Bob Seger takes us back to the analog age

Published 2:30 pm Saturday, May 21, 2011

Column: Pass the Hot Dish, by Alexandra Kloster

“So you’re a little bit older and a lot less bolder than you used to be,” and maybe that’s my problem. It’s very possible that I’m writing this column stuck between the nostalgic glow and warped recollections of a generation gap. That is my disclaimer and I’m sticking to it.

It got loud last Thursday night when Bob Seger packed the Xcel Energy Center in St. Paul, promising and proving that “rock and roll never forgets.” The audience was a menagerie of “beautiful losers” who were nobody’s demographic, nobody’s fan base and nobody’s fool.

Alexandra Kloster

To my right were a couple of young guys in baseball caps who looked like they wandered over from campus and to my left were a few aging bikers with bandanas eating their heads.

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There is no noun or adjective cohesive enough to explain that crowd. For every student ID, there was an AARP card. Never was it more obvious than when Seger sang, “Turn the Page” to the orange blush of both lighters and cell phones and an applauding roar made of fresh youth and hard living.

There were no costumes or choreography. There was only that voice and those songs, exactly the same as they’ve always been, tough, emotional and a little bit messy.

After a few minutes I starting feeling something awaken, something I thought too many perfectly packaged pieces of pop had killed. This 66 year-old man singing old songs on a mostly bare stage with lighting that would only be cool if you were at a Doobie Brothers concert in 1975, was making me feel dangerously alive. This was rock and roll. This was the soundtrack in your head when you’re riding on the back of a motorcycle hanging on by your knees catching wind with your outstretched arms.

“Say I’m old fashioned, say I’m over the hill,” but lately I feel like I’ve been American Idoled, Glee-ed and YouTubed to death. It feels like there’s a tastemaker in the music industry calculating what we’re going to like before we have a chance to like it and what we should care about before we can decide if we really do care. It’s a machine in perpetual motion shoving its choices down our throats, robbing us of discovery and consequently nothing seems remotely spontaneous. Controversy seems planned and social consciousness feels marketed, and that, my friends, is a huge drag.

It’s not the music’s fault. I’m not one of those people who say, “today’s music ain’t got the same soul.” There’s exciting music happening all the time in every era, but it has a transient nature now that wasn’t there before. Songs are tossed into the culture like seed, but not many manage to put down roots.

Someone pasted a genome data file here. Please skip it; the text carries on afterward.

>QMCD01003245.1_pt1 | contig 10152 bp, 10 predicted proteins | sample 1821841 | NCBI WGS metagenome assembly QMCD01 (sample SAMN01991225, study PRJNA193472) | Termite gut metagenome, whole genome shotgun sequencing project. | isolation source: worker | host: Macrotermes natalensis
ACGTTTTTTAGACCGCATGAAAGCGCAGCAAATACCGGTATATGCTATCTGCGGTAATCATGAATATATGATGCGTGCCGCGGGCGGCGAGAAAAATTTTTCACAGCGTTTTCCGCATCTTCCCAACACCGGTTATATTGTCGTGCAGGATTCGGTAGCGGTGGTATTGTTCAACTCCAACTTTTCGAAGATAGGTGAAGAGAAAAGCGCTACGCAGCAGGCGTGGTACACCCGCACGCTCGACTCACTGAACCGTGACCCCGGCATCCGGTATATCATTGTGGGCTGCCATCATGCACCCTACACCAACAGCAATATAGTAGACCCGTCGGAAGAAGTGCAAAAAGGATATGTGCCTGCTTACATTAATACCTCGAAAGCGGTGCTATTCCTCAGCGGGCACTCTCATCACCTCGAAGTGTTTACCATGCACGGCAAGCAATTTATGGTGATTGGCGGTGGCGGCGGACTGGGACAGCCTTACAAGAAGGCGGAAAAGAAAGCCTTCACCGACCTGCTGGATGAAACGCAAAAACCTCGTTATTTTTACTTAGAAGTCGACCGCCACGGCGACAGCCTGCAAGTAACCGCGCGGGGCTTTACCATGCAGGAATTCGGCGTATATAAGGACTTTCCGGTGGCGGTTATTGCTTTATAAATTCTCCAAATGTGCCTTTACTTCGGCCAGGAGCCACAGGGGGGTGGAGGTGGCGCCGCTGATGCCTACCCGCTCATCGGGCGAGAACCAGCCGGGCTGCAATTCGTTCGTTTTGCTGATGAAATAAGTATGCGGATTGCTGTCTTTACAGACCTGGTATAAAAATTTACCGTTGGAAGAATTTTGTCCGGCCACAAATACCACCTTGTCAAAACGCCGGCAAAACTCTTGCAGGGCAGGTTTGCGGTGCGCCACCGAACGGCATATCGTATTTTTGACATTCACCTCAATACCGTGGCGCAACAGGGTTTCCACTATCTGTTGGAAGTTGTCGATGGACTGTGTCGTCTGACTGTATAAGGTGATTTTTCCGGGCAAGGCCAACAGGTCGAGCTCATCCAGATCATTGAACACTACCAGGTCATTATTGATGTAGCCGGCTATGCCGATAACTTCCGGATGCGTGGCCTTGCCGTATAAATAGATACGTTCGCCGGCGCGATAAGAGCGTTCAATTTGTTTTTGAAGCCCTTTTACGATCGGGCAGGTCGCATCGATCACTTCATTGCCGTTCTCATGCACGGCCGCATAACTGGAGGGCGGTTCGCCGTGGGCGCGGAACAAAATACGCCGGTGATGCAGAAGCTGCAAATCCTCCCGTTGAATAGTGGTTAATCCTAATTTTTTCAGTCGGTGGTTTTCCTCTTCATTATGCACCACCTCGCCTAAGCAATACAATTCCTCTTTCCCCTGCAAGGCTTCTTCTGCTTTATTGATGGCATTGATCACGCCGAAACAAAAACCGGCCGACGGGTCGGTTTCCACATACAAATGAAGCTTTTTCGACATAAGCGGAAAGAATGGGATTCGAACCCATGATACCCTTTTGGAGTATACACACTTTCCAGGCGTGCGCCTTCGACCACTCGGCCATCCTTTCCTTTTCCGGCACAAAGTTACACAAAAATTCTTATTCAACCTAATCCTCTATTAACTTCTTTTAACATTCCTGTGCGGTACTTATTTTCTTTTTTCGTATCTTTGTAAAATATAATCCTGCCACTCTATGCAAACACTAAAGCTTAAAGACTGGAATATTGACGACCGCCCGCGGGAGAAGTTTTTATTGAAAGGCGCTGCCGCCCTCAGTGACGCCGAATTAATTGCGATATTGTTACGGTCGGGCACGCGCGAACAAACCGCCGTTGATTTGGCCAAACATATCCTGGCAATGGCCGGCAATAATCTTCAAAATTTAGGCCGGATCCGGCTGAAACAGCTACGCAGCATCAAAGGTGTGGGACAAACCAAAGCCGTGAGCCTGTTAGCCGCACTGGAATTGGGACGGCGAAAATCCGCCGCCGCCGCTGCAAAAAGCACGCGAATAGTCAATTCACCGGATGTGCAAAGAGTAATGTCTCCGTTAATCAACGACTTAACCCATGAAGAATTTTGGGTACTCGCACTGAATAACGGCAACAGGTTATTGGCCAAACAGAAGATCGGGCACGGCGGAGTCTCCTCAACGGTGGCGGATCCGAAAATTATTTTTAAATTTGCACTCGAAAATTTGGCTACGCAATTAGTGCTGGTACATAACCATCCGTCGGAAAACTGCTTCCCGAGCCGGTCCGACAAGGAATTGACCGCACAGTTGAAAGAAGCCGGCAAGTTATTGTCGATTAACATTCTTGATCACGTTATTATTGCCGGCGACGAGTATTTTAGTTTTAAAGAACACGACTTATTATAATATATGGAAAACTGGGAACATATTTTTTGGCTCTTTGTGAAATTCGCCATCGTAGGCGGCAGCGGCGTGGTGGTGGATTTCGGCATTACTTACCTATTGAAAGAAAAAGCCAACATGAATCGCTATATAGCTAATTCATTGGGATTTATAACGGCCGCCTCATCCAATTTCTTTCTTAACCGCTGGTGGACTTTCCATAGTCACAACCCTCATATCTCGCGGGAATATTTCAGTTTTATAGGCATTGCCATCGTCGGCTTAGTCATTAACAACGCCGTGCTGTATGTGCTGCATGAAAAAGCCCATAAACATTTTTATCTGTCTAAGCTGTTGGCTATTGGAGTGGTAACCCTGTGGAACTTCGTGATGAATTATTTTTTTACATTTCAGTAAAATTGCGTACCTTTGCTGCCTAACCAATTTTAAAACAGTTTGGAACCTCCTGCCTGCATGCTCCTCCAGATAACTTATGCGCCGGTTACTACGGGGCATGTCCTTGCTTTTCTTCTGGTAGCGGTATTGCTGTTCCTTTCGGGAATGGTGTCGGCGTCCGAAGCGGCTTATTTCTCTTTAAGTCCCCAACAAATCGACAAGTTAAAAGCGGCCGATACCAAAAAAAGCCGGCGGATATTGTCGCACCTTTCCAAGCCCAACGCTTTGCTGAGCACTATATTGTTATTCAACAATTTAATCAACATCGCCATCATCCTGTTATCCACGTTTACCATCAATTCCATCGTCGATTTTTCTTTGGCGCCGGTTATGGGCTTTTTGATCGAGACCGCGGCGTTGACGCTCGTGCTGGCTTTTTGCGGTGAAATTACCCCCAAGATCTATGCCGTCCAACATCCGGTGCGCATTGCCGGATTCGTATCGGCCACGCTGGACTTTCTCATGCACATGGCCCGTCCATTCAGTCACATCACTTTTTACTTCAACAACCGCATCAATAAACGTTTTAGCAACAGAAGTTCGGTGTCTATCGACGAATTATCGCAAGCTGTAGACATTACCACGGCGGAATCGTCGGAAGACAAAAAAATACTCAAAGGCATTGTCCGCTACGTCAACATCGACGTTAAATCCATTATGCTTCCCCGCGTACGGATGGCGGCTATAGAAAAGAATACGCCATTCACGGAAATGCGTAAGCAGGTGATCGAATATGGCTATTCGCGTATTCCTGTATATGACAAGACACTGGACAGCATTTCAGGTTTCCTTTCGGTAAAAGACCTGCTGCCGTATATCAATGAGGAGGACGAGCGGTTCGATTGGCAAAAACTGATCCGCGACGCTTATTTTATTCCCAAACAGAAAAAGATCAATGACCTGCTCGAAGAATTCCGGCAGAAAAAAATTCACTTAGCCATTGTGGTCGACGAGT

When the first chords of “Katmandu” and “Fire Down Below” hit me I stood up and screamed. Conversely, there are songs I downloaded to my iPod two years ago and listened to constantly, but today I cannot recall anything about them.

We have bigger music collections now than ever before, but do they have an identity? You used to be able to flip through people’s records or CDs and get an idea of who they were. Now when you look at the thousands of downloads most of us have it’s hard to say if our tastes are eclectic or just musically promiscuous with no real discernment at all.

We have songs but seldom albums. Nobody ever says, “Come over tonight and listen to MP3s.” We don’t gaze at their covers, read liner notes, and hold them lovingly by their edges blowing the dust off before we set the needle down. We don’t absorb an album and let it change us and move us into a different world.

I remember the first time I saw David Bowie on the “Dinah Shore Show.” I thought he was the most beautiful woman and handsome man I’d ever seen. I ran to my sister’s records and found “Young Americans.” At 6 years old my world my split open and grew. I don’t know if that happens anymore. I hope it does.

The Bob Seger concert hit me hard. It was like finding something I’d thought was long gone. I leaned into the sturdy rhythm of songs that had been with me my whole life and let them carry my weight for a while. The music was “workin’ on mysteries without any clues.” It was moving with the night. “Ain’t it funny how the night moves?” When it was over I went home, I took my old records off the shelf, and I sat and listened to them by myself.

Woodbury resident Alexandra Kloster appears each Sunday. She may be reached at, and her blog is Radishes at Dawn at